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Weekly Fishing Report

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Welcome to Reel Chesapeake’s Weekly Fishing Report, our interpretation of what’s biting and where throughout the Chesapeake Bay watershed. Please email us directly at to share updates and photographs of your recent catches for potential inclusion in next week’s column. The leading photograph (above): Chain pickerel that hit a Rapala DT4 worked along a shallow point in the Severn River this week.

Mild weather, cold but mostly sunny, has helped improve water conditions throughout the middle Chesapeake watershed. We’re seeing average to above average water flows and clear water in the feeder creeks and headwaters of rivers, which is providing rich oxygenated water into multiple systems and, ultimately, the Bay. 

Fishing for hulking, migratory striped bass has settled into the more typical late-winter challenge of finding a needle in a haystack, as reports are few and far between within the expanse that is the Chesapeake Bay. Fish seem huddled in packs in more southern reaching waters around the Point Lookout vicinity. Charters are putting many miles in to find the fish. Rec anglers tend to probe popular warm water discharges or well-known major points jutting toward the main channel (Bloody Point, Franklin Point, Cedar Point, and the like). Deep water jigging with 1.5 to 2 ounce jigs and larger plastics up to 10 inches long, in depths 35 to 70 feet, is the name of the game. 

We’ve seen a few anglers trying shallow water flats and river shoreline, hoping to hook into a feeding hog or resident schoolies, but we haven’t seen much success thus far. If February weather patterns hold as is—with sunnier days outnumbering cloudy—then perhaps, the shallow bite will improve. Try lighter jigs up to 3/4 ounces with smaller bodies (3 to 5 inch plastics). You’ll also likely entice pickerel, which are hitting fairly well right now.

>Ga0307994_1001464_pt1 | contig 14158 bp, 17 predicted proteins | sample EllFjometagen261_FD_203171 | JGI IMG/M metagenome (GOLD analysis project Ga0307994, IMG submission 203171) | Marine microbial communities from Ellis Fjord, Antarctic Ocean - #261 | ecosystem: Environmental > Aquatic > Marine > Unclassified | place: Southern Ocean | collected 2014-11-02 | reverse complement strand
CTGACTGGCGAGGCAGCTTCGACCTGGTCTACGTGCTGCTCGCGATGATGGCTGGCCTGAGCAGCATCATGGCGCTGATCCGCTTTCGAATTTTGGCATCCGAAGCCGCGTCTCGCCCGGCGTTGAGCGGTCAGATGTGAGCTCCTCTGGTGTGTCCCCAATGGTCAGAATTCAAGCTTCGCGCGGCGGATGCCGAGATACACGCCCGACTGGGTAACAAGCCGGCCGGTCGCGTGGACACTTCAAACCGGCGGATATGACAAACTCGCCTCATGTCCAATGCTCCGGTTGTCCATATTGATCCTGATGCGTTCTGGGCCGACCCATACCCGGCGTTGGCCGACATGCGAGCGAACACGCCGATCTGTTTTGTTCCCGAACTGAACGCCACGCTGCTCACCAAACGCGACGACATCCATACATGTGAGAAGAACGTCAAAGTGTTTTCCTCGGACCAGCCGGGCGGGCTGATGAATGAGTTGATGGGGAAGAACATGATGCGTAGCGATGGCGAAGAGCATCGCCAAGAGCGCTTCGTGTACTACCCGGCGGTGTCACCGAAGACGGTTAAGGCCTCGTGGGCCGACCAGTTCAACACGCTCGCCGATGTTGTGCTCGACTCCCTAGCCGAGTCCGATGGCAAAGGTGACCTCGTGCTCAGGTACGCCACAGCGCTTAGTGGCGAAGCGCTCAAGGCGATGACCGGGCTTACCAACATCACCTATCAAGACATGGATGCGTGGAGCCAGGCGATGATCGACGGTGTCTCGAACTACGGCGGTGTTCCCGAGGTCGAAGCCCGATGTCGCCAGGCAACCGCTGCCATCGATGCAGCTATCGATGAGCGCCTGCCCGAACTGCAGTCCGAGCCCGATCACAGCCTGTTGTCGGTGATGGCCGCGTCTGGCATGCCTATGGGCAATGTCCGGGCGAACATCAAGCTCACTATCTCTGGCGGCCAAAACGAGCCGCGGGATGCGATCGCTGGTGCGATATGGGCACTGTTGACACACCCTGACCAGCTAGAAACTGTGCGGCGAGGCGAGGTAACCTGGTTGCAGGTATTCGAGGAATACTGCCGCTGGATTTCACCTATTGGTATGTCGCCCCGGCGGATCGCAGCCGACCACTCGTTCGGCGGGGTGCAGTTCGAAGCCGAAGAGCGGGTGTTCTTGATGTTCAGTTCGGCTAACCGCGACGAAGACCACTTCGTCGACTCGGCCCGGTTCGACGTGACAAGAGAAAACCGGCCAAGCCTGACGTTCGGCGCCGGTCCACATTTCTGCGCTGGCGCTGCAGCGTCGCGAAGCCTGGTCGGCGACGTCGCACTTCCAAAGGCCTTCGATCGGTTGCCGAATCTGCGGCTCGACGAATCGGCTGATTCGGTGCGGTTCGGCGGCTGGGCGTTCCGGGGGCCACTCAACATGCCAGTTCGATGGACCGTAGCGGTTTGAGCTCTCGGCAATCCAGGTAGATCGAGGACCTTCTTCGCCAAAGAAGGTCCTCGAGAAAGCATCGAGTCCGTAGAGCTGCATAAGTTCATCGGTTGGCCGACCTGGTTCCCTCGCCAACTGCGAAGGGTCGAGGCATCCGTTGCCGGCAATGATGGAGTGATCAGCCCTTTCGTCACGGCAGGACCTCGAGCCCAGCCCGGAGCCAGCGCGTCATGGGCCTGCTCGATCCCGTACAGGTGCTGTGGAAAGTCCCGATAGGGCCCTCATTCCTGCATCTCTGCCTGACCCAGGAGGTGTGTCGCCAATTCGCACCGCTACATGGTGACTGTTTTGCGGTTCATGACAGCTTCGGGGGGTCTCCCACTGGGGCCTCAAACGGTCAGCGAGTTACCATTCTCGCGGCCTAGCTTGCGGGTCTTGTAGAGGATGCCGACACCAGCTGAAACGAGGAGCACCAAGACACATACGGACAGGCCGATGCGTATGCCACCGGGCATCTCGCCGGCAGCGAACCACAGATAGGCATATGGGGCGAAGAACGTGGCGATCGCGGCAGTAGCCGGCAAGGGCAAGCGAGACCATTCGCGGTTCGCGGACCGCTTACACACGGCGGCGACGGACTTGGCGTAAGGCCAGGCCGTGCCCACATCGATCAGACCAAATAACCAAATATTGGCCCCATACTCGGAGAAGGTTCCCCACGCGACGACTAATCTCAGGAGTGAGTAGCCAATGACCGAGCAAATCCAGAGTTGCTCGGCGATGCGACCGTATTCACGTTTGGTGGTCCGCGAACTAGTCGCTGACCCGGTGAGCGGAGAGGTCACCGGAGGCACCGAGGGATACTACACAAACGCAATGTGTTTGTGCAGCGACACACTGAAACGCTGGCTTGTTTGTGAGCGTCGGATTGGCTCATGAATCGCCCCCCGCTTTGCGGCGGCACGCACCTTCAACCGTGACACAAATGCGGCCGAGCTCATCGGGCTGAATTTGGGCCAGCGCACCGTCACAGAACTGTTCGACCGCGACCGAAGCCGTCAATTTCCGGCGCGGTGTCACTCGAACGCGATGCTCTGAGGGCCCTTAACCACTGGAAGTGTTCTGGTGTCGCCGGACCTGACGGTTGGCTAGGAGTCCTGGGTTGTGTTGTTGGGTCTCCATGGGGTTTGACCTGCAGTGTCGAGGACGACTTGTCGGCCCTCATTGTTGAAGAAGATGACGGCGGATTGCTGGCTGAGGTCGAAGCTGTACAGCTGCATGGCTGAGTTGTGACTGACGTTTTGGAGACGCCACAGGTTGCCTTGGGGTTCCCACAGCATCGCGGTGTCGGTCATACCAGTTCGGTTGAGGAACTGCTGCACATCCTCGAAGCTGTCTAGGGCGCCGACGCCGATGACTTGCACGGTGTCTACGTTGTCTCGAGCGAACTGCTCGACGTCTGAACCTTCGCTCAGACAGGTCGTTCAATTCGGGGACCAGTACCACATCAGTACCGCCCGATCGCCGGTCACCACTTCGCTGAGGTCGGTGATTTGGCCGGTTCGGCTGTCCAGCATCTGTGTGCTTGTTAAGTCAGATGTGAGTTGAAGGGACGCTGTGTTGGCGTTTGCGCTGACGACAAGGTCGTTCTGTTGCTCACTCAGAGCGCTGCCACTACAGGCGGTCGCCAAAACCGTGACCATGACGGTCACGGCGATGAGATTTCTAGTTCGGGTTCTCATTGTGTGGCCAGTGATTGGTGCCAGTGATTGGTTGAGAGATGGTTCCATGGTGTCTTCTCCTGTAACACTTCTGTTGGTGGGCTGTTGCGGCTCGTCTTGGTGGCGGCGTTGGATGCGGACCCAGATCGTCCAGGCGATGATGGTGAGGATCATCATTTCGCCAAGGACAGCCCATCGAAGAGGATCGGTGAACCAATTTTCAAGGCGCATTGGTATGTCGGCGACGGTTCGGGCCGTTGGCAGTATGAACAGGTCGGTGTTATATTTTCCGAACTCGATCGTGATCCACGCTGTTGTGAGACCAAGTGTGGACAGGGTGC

We had success running a small crankbait diving 4 feet, off shallow points with some dead vegetation in the Severn River this week, catching pickerel up to 20 inches in length. Any cover is worth probing in well-known pickerel waters, which includes the Magothy, Choptank/Tuckahoe, and Nanticoke/Marshyhope. If the bite is tough, try bringing along a bucket of live minnows. A lip-hooked minnow on an 1/8 ounce jighead under a bobber can entice the fish to  bite.  

A nice stocker rainbow trout caught in the Little Patuxent this week at Savage.

Maryland Department of Natural Resources continues stocking a mix of rainbow and golden trout in lakes and rivers throughout the state, with a concentration in Howard, Frederick, Carroll, and Washington counties this week. We took a few more rainbows on the fly (white buggers and egg imitators) in the Savage area of the Little Patuxent this week. Check the Department’s Trout Stocking page for updates. 

With some cloudiness predicted this weekend coupled with a new moon and strong afternoon tides, this could be an excellent opportunity to get on the water and try your hand at yellow perch fishing. The fish should be staging to spawn upriver in many tributaries. Try small offerings like spoons, beetlespins, and microplastics worked in deeper holes and river bends.

Lastly, we have seen a few reports trickle in of the year’s first northern snakehead being caught in well-known waters such as the Blackwater Refuge. Chatterbaits and beefy inline spinners appear to be the chosen lures for this season’s first few strikes. We also saw a catch that came on an A-rig. Go figure. Maryland’s lower Eastern Shore, the Patuxent River at Jug Bay, and north-Baltimore rivers, such as Bush and Middle, are worth trying. Good luck!

This report appears within On The Water magazine’s weekly collection of Chesapeake Bay fishing reports.